Movie review: xXx: The Return of Xander Cage

The rebirth and utter dominance of the Fast and the Furious franchise has established that Vin Diesel is kind of a big deal. We’ve been here before. It was in 2002 that Diesel spun his Fast success into xXx, a potential franchise starter that mashed James Bond with the X Games to middling results. As directed by Fast 1’s Rob Cohen, xXx was a mess; an exercise in appeasing the kind of person who complains that Mountain Dew commercials aren’t long enough. Now, some fifteen years later, Diesel returns to the series (having sat out 2005’s xXx: State of the Union) hoping some of that Furious magic carries over.

On its surface xXx: The Return of Xander Cage is exactly what it claims to be, reestablishing Diesel as the once and future extreme-sports-star-turned-secret-agent. Produced by Vin Diesel, xXx: TROXC reads like Vin Diesel’s love letter to the coolest guy on the planet circa 2000, as played by Vin Diesel. To put it a different way: it’s a grilled, double-stuffed burrito where the tortilla is replaced with a parachute, the beef is replaced with Vin Diesel, and the cheese and corn are replaced with … actually, nothing replaces the cheese and corn. That’s because xXx: TROXC is one of the cheesiest, corniest movies ever made.

Which isn’t to say it’s a bad movie. We shouldn’t even be talking like this. Xander Cage would call us pussies and throat punch us for talking like this. And if you’re thinking to yourself, “Xander wouldn’t do that,” let me remind you that this is a movie where the hero throws a man off an airplane for even kind of insulting Mountain Dew. No, this film is only bad in the conventional sense, its plot only fractured and nonsensical when viewed under traditional, less abstract norms.

It helps to have competency in the director’s chair. D.J. Caruso (Disturbia) is no stranger to action. Here he makes sure everything in front of the camera looks great before blowing it up. At no point during the film does it ever feel like Caruso and screenwriter F. Scott Frazier aren’t in on the joke. Even the energetic cast, with appearances by Ruby Rose (as a ribbon-dancer-turned-sniper, or sniper-turned-ribbon-dancer, either way she has experience in both fields) and Donnie Yen (as an angry martial artist), seem to realize the absurdity onscreen.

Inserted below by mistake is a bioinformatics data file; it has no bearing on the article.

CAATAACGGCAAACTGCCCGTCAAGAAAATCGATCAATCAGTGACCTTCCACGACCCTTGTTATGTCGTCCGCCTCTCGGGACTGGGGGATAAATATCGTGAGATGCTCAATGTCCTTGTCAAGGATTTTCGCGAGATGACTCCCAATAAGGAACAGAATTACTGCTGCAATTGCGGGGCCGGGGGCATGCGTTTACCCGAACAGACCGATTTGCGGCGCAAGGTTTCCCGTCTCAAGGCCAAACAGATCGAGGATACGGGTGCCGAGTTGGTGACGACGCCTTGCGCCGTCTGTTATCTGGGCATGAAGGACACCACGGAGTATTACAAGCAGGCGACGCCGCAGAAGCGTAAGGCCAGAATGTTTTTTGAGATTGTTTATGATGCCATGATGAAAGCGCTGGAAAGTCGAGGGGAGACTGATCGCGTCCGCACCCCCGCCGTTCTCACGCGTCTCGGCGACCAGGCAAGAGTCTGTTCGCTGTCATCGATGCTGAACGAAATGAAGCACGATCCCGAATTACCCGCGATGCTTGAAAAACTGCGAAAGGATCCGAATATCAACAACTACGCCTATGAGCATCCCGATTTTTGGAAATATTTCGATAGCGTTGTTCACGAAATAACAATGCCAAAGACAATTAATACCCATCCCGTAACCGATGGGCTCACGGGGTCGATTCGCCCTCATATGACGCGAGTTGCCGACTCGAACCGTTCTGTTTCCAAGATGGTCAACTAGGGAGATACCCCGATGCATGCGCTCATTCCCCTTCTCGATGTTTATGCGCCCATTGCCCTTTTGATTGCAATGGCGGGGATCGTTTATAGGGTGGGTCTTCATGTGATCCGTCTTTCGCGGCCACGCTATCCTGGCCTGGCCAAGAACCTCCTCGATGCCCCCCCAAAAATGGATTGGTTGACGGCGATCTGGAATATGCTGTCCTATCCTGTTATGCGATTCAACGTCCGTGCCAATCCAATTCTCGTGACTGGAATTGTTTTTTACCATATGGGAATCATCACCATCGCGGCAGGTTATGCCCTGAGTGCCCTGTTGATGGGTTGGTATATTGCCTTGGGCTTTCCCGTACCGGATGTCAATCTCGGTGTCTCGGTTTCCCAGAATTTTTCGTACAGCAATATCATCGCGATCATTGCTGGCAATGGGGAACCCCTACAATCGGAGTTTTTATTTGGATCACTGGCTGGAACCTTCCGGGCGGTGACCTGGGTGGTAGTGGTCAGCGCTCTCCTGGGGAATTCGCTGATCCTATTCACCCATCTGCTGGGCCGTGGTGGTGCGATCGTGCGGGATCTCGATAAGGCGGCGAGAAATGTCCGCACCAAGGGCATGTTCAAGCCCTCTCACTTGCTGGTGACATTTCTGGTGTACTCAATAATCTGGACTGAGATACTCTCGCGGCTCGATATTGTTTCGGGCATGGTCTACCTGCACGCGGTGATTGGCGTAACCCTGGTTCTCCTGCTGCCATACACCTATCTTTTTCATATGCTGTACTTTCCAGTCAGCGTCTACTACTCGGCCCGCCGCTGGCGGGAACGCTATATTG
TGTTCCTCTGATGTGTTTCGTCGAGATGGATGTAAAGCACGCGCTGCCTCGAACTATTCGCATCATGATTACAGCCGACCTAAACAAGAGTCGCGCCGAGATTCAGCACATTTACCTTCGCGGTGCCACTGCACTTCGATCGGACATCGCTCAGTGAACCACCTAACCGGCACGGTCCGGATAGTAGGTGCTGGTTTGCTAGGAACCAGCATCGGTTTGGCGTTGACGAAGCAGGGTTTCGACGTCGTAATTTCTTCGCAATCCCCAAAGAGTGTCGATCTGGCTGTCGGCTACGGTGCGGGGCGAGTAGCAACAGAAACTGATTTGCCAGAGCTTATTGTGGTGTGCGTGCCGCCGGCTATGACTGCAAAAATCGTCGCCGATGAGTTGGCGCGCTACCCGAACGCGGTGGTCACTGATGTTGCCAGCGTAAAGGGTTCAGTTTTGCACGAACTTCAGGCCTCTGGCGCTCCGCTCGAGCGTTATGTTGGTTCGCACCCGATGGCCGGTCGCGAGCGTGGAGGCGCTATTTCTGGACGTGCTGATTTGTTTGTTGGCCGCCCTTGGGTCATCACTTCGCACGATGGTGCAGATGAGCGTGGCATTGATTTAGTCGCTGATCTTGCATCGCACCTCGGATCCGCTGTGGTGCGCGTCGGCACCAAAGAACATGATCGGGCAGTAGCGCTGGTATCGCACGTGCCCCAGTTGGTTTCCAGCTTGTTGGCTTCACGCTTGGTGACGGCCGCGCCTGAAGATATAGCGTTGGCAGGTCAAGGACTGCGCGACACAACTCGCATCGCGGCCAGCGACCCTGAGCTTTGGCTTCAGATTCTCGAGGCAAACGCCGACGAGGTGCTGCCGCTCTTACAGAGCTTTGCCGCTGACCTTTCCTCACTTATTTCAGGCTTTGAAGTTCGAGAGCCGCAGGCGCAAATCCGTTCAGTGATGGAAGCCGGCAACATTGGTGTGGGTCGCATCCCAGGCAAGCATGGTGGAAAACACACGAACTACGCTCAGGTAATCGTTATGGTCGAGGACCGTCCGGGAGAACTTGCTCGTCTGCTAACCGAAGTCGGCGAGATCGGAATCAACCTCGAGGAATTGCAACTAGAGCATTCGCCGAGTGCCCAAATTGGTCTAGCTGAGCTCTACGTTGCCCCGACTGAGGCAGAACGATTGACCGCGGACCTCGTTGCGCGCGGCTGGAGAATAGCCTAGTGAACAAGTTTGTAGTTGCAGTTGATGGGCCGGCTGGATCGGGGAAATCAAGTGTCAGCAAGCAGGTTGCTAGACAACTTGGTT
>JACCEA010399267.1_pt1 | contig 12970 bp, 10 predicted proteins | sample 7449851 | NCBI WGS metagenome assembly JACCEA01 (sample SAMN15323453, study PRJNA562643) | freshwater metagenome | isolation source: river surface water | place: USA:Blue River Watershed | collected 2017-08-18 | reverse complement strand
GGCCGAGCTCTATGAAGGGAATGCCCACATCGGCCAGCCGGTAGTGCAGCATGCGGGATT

The only actor holding back, unfortunately, is Diesel. He plays Xander like a douchey alpha bro busting balls between stunts. When he’s not skiing down jungles or lamenting the corporate fat cats who hold us down (and also produce fine entertainment like xXx III) he’s delivering lame quips you might hear from a 12-year-old playing Call of Duty, diminishing the aura of coolness I suspect Diesel’s striving for. Can the oldest guy at the rave also be the coolest? This movie answers that question definitively. And not in Diesel’s favor I might add.

The story presents an obstacle in that movies have to have them. Thankfully Diesel and company were up for circumventing that challenge. There’s a brief moment, right after a motocross bike turned into a wave runner but before another motocross bike turned into a wave runner, that I realized I was overthinking it. What I really needed to do, what I should have done from the start, was appreciate the science that gave us these incredible transforming machines. There is a loose plot involving satellites being used as missiles but, hey, are you bored yet? This is a movie that resurrects a character that was killed off not in the actual sequel, but in the special features section on the DVD of the sequel.

Stop asking questions and just appreciate the fact that there’s a movie in theaters where Vin Diesel punches a guy through a toilet. Questioning Vin Diesel only makes him stronger. Mostly because literally everything makes Vin Diesel stronger. Like the energy that’s exchanged during a long harmonious brofist, xXx: TROXC works best if you embrace the moment and then let it pass without any real reflection.